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Margaritas and Martinis and Cosmopolitans may be the most popular libations in the country, but beyond these bestsellers there’s a whole lot of shaking going on in cocktail culture. Interest in classic combinations continues to be strong, while many bartenders are working clever variations on traditional recipes, and the strong thirst for high-end spirits has yet to be quenched.
PHOTOGRAPHY BY PAUL GODWIN
“People are trading up,” says Bryan O’Shields, vice president of food and beverage at the Bellagio Hotel Casino in Las Vegas. “They’re drinking better cocktails, better brands. More than ever they’re saying, ‘Give me a Ketel One, a Stoli, an Absolut Citron.’ You don’t have people saying, ‘Vodka, tonic.’ They ask what you’re pouring in the well.”
Cocktail quality, selection and service have become a battlefield in today’s crowded marketplace. “It’s a competitive edge to have something that’s distinctive,” says Andrea Immer, dean of wine studies at New York City’s French Culinary Institute and a beverage consultant to restaurant and hotel chains. “One thing that almost all new restaurant or bar owners want to do is to develop a signature cocktail. It’s the twist that makes your place more of a destination. If there’s a signature drink t*er at Yankee Stadium,”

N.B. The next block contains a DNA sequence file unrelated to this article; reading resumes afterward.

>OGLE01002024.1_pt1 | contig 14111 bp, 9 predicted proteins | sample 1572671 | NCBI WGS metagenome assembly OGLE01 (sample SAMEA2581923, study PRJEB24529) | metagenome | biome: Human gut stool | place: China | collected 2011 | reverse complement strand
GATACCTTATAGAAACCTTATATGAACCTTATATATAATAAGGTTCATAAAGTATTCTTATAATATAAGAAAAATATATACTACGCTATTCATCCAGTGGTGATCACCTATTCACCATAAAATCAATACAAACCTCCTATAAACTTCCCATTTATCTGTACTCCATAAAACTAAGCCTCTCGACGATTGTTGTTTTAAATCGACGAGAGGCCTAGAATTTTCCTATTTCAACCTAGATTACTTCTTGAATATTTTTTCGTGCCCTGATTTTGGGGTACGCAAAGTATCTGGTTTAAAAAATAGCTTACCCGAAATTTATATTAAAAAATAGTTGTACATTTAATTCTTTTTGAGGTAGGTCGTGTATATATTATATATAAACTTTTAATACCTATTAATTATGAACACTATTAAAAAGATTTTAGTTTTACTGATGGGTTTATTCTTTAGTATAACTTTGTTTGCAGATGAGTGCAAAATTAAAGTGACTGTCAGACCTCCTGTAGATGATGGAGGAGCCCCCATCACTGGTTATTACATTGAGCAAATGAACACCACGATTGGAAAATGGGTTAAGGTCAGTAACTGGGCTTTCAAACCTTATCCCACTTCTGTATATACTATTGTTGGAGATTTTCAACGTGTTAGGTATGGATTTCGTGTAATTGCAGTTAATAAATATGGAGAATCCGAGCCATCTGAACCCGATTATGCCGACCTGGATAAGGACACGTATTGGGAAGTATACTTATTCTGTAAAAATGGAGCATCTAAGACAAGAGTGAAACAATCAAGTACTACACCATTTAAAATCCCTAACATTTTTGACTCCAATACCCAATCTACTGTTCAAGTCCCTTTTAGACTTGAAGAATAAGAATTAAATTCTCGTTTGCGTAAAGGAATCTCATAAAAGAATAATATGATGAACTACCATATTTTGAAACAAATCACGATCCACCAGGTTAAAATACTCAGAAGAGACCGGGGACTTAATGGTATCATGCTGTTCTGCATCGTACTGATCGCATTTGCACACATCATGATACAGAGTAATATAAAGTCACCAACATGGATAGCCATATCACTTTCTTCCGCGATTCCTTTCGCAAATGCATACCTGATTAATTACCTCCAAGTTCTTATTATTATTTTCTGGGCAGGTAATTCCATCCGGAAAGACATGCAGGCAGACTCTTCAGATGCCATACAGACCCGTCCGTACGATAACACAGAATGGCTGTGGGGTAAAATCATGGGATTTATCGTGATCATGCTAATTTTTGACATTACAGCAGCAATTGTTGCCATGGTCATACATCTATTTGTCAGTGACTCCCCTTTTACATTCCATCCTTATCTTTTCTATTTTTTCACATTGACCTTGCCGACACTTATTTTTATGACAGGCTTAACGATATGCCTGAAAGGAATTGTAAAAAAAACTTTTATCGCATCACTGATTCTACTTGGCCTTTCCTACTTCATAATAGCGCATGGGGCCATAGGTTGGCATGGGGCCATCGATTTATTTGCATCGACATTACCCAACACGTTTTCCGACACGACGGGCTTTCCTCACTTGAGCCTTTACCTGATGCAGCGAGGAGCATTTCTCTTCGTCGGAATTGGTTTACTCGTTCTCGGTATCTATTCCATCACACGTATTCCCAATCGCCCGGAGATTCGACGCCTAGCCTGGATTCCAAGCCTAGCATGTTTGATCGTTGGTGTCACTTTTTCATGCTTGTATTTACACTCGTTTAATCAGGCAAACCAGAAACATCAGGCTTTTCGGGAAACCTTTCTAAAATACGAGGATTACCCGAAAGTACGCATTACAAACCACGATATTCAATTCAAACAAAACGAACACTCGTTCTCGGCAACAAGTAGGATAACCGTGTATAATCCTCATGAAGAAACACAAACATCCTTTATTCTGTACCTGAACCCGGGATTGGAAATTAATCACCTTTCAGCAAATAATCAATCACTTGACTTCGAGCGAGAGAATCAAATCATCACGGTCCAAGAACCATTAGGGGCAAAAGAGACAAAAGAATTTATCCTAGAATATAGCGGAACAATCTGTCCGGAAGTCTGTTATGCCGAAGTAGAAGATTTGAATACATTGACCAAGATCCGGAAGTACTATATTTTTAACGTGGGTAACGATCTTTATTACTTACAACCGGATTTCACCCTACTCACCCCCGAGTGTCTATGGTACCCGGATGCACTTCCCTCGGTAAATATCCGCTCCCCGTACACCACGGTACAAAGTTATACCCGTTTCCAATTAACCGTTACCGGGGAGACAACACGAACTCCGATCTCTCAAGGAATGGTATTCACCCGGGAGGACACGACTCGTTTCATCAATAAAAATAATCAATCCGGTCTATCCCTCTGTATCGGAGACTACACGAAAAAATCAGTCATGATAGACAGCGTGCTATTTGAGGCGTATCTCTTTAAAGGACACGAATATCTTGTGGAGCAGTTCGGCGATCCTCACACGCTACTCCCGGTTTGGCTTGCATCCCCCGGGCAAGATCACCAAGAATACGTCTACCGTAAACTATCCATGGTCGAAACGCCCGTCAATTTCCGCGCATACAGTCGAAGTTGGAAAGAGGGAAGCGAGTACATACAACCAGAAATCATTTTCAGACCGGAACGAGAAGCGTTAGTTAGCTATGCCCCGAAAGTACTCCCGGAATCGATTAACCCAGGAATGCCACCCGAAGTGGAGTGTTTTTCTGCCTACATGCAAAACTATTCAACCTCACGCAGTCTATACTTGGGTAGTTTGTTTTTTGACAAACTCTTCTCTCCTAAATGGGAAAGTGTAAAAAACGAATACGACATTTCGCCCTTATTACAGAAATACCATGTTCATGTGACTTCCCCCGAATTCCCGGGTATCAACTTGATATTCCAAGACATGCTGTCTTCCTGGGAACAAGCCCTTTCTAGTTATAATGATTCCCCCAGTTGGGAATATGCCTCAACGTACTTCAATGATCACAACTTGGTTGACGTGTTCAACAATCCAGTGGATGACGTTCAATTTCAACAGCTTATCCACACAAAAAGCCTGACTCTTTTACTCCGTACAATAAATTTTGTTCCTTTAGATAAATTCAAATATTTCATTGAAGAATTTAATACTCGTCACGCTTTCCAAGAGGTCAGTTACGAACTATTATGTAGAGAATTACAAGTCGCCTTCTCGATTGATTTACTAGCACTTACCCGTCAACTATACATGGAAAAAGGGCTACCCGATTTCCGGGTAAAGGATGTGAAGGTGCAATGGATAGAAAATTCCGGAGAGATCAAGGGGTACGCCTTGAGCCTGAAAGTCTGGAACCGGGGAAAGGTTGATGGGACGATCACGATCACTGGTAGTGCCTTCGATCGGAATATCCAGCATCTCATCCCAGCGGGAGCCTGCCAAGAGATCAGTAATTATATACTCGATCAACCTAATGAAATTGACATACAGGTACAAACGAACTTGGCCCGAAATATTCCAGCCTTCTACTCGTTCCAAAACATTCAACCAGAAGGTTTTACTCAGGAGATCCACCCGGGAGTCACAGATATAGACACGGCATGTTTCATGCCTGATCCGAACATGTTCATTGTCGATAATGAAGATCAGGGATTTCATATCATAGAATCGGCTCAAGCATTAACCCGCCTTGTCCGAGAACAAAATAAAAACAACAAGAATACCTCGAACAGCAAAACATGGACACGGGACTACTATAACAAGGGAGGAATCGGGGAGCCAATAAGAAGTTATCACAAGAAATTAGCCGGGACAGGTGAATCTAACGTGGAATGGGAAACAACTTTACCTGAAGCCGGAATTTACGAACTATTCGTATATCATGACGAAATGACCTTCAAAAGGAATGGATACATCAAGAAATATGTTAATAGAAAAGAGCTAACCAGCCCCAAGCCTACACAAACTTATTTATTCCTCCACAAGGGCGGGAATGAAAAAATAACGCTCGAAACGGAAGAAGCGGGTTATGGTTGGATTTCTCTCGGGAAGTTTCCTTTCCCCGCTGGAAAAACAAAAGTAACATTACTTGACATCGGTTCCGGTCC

CITY OF DRINKERS
Focusing on a particular spirit can work well, especially if it matches the cuisine of a restaurant. At Ciudad, an LA pan-Latin establishment run by celebrity chefs Susan Feniger and Mary Sue Milliken, the cocktail program has made a distinctive splash by emphasizing rum drinks.
“We wanted to do something different from what you find on every other kind of cocktail list,” says Francesco Ferrario, who manages Ciudad and runs the beverage program. “People in Los Angeles don’t cook a lot. When you go out three or four times a week, you’re starving for something different.” In addition to offering 15 to 20 premium sipping rums, Ciudad showcases the spirit in three variations on the Mojito, selling upwards of 150 of them a night.
Making a better cocktail is more important than ever. That means precision and consistency. “Just because you make a drink stiffer doesn’t make it better,” says Bellagio’s O’Shields. “Our goal is to make a great drink in the fashion it should have been made. That means using the right ingredient, the best ingredient.”
COURTESY OF MARIE BRIZZARD
Greg Harrington was relentless in his pursuit of the perfect ingredients when creating the signature cocktail at Blue Fin, which opened last spring in New York City’s Times Square. “I absolutely refused to use blue cura